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Topic: neg * neg = pos; why?
Replies: 26   Last Post: Jul 31, 1997 3:22 PM

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 MARJ@mth.pdx.edu Posts: 22 Registered: 12/6/04
Re: neg * neg = pos; why?
Posted: Jul 23, 1997 2:19 AM

A rather too long description of one kind of silly but fun approach.
Boy could I have used a picture here!

I've used a number of approaches, such as the two colored chip model
(one side is red, and the other is black), the idea of pumping water
into and siphoning it out of a tank, the postal model of sending and
receiving checks and bills, etc., but my favorite is one I saw years ago
at a math conference, which uses the idea of a hot air balloon. Suppose
it is a calm day, and your hot air balloon is tethered somewhere above
ground at a loading platform labeled 0. If you hook sandbags onto your
balloon, then your balloon will go down, say one unit below the platform
(denoted by negative numbers), for each sand bag. If you hook some
helium bags onto the balloon, it will rise (represented by positive
numbers), say, one unit for each helium bag.

On a transparency, you can draw the number line vertically, and draw on
your platform at 0 and the ladder up to it. Of course you need a nice
little balloon cut out of colored transparency material and some colored
squares (blue for helium and brown or gold for sand bags?) to
demonstrate adding the bags and moving the balloon up and down. So if
you hook on three helium bags and then 5 sand bags, represented by (+3)
+ (-5), you would wind up two units below the platform, or at -2.

The fun comes when you start removing sandbags or air bags. If you take
off helium bags, the balloon goes down. If you take off sand bags, it
will go up. Suppose the balloon is right at the platform, having an
equal number of air bags and sand bags hooked on it. Then suppose you
hook on 3 new helium bags and take off 5 sand bags. Which we could
write as (+3) - (-5). I don't have to tell the students that the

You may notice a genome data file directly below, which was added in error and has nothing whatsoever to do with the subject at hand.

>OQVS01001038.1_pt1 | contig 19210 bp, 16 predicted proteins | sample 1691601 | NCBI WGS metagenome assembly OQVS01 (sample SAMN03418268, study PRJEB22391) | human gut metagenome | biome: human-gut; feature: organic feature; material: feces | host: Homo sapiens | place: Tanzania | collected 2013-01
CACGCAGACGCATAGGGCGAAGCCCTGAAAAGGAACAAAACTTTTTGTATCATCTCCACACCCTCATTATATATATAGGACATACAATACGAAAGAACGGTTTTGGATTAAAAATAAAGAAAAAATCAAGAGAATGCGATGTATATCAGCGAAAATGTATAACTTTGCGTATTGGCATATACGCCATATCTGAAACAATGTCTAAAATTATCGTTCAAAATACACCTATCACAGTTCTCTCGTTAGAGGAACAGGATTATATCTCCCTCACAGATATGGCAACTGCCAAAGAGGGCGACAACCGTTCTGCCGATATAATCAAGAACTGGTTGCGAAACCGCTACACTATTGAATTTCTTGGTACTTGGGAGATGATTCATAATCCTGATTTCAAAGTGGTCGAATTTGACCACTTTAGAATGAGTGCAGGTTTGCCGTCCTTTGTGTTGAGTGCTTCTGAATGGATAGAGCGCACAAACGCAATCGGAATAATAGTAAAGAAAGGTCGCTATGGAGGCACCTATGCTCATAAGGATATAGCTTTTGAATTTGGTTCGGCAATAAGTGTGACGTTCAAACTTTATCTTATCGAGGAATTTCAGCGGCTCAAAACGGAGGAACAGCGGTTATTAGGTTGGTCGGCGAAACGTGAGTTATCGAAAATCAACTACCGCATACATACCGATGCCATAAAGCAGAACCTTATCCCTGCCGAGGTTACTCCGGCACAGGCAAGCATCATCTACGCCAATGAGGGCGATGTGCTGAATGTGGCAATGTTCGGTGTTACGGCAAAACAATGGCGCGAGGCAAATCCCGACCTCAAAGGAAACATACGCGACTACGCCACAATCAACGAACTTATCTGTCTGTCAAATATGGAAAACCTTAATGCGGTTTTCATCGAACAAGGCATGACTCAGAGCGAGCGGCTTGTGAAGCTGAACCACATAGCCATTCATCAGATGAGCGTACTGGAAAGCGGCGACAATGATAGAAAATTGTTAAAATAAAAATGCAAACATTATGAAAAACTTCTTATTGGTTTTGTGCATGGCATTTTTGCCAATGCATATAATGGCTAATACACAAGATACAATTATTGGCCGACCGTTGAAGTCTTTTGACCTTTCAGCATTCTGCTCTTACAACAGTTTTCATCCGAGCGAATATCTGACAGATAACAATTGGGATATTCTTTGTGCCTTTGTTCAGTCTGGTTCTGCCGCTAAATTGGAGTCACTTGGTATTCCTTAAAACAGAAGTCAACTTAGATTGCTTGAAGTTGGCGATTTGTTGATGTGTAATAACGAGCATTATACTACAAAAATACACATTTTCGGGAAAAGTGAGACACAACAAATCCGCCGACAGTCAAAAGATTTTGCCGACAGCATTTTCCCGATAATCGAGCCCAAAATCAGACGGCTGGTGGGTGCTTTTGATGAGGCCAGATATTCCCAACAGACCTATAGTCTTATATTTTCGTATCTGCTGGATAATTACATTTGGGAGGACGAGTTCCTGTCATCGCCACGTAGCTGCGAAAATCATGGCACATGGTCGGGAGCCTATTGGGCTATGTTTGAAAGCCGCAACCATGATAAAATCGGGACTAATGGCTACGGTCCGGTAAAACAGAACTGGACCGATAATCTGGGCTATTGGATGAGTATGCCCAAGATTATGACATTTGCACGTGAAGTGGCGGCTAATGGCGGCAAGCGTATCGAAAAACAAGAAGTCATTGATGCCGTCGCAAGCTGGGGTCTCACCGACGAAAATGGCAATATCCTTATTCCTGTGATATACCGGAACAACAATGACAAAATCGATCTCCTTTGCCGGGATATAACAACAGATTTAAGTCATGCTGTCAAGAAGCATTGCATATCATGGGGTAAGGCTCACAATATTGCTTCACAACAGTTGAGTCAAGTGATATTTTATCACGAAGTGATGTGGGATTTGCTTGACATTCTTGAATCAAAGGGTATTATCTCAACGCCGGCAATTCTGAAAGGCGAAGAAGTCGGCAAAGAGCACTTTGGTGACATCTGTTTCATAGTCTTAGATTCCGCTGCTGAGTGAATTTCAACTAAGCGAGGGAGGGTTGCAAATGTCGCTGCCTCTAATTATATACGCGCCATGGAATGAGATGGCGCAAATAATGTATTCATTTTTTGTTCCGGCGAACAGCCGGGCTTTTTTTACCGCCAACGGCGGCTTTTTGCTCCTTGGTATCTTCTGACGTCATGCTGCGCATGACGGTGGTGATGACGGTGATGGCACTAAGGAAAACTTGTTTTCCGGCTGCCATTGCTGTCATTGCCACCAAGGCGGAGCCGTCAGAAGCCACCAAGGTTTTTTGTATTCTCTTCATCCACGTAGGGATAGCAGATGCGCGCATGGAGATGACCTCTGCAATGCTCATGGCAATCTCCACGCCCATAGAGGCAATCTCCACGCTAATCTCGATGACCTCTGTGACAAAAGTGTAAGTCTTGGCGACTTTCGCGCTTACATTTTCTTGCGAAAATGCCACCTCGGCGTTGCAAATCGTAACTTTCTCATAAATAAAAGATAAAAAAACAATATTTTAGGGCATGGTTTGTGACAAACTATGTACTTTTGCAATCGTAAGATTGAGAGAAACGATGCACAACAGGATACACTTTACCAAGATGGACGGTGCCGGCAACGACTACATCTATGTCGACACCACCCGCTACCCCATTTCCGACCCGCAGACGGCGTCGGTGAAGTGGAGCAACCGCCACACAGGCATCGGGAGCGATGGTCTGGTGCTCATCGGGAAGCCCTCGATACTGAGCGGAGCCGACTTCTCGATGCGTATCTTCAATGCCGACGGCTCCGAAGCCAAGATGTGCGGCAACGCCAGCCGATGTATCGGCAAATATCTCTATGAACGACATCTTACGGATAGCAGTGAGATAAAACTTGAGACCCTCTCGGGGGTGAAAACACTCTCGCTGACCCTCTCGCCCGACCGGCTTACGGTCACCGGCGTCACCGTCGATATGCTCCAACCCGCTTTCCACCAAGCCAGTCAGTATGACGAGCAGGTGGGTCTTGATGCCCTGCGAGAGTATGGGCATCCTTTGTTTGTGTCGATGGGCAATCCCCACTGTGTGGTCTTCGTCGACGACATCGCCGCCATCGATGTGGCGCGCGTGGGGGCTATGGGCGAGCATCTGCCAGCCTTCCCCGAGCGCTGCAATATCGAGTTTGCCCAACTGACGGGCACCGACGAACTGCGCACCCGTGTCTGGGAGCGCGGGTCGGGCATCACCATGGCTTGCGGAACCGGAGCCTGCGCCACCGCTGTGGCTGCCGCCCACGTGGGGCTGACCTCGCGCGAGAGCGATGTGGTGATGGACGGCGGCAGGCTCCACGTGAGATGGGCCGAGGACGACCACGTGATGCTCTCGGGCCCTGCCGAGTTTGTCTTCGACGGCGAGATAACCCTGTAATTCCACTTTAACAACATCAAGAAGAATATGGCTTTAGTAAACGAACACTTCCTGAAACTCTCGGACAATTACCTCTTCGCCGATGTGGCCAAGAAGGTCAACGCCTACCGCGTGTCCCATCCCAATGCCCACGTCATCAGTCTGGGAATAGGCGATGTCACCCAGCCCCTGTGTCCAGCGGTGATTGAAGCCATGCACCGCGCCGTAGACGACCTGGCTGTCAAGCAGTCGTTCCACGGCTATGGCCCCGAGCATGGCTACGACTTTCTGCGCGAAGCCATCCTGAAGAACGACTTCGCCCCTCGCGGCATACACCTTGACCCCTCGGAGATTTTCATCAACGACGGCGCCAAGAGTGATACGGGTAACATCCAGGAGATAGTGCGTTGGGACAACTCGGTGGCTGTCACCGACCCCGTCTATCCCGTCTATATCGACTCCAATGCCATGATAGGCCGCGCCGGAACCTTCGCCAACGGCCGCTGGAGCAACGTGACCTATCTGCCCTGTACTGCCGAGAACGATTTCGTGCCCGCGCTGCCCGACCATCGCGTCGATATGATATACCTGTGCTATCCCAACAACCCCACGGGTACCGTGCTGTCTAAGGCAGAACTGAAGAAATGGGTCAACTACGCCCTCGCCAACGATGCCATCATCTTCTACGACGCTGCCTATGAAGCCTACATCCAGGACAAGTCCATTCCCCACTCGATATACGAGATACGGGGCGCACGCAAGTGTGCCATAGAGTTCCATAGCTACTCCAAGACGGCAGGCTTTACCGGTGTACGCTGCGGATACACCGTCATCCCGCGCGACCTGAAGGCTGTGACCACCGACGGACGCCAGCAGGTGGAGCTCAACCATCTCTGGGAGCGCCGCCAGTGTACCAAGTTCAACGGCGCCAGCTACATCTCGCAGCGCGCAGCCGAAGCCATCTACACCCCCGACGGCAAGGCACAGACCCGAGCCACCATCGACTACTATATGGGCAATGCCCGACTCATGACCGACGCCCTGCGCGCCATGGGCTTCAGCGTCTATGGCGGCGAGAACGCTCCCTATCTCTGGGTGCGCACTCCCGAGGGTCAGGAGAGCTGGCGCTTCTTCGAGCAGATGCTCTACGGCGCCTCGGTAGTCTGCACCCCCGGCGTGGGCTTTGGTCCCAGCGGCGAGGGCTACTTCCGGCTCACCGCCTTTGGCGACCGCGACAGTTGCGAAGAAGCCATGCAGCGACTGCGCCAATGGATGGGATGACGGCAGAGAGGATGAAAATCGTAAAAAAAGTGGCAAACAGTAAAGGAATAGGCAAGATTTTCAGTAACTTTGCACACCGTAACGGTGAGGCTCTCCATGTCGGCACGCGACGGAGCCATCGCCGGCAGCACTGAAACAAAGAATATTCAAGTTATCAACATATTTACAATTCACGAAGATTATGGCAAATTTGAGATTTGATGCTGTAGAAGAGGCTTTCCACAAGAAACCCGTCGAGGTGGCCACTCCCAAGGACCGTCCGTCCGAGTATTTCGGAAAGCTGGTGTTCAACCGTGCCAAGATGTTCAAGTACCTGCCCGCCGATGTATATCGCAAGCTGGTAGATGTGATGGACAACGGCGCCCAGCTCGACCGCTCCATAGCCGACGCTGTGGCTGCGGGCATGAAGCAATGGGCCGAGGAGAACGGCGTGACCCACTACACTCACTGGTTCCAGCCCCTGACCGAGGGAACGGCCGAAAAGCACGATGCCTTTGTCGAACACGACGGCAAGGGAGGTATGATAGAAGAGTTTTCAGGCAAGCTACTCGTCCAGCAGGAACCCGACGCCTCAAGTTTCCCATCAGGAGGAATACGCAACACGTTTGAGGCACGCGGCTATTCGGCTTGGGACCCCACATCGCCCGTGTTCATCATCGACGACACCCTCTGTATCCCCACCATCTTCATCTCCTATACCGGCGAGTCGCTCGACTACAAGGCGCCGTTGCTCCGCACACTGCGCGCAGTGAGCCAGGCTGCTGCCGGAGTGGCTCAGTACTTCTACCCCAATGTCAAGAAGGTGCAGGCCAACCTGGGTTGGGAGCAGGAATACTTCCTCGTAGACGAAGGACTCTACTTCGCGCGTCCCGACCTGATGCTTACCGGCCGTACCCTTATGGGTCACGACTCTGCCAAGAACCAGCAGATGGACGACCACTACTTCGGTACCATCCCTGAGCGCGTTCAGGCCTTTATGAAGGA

balloon will wind up at +8, or 8 units above the platform.

This leads to some discussion of what we are choosing the signed numbers
to represent and what the operations represent.

Similarly, then, when we get to multiplication, we want to think about
what the numbers and the operation represent. Usually they come up with
this sort of description: The first number will represent the number of
trips up the ladder to adjust the balloon. On each trip we will either
ADD some bags to the balloon, or we will take some bags off the balloon.
This will be represented by the first number in the product. The second
number will describe which kinds of bags we are dealing with on that
trip. So, if you go up the ladder 4 times to ADD 3 helium bags to the
balloon, we would represent that by (+4) x (+3). and you would wind up
12 units above the platform. ((You have a very long hook for doing
this!) If you (starting with the balloon at the platform) make four
trips up the ladder and each time add three sand bags, or (+4) x (-3),
where would you be? And of course, finally, if you start with the
balloon at the platform, all nicely hung with an equal number of helium
bags and sand bags, and make four trips up the ladder, each trip
REMOVING three sand bags on each trip (so (-4) x (-3), sure enough you
wind up 12 units above the platform.

As I've tried to bang this out, I realize how awfully awkward it is to
describe, but with a model, it just takes a few minutes, to act out, a
couple of examples; students get into the act and see what the results
are for themselves almost immediately, everyone seems to have fun, we
how sometimes it may not be a very perfect fit but is good for helping
us develop a sense of what is going on, and how we can stretch our model
only so far to make sense. (I've never been satisfied with trying to
stretch this model to division. You can do it, but it generally seems
to forced to click with the students.) Note that as is often he case
the two factors in the multiplication problem each represent different
things with the resulting question of what the answer represents. (If 4
x 3 represents 4 sacks, with three things in each sack, then I've had
students ask how we decided that the answer describes 12 things rather
than 12 sacks. This, of course leads to the "guzzinta" problem when we
get to division: 3 guzzinta 15 five "times," and few middle or
sometimes even high school students have any idea of what the answer
represents. The answer seems to always be "times" reegardless of what
the original numbers might have represented - but that's another story.
. . . .

Some students have told me that this saved them on things like the GRE
exam when they started to panic in the mathematics section. ("Well, I
just drew my little hot air balloon, calmed right down, and got through
it just fine!") Get out your scissors and have fun - Marj Enneking

Marjorie (Marj) Enneking
Professor of Mathematics
Portland State University
Portland, OR 97207-0751
Phone: 503-725-3643
Fax: 503-725-3661

Date Subject Author
7/22/97 Randolph Philipp
7/22/97 Bob Quinn
7/22/97 Marilyn Simon
7/23/97 MARJ@mth.pdx.edu
7/23/97 Boulet
7/23/97 Mark Klespis
7/23/97 Susan E Enyart
7/23/97 Loren Johnson
7/23/97 Boulet
7/23/97 Boulet
7/24/97 MATHSTUFF@aol.com
7/24/97 Loren Johnson
7/24/97 mark snyder
7/25/97 Boulet
7/25/97 Stuart Moskowitz
7/25/97 Frances Rosamond
7/25/97 Boulet
7/26/97 Boulet
7/28/97 Raymond E. Lee
7/28/97 Boulet
7/29/97 mark snyder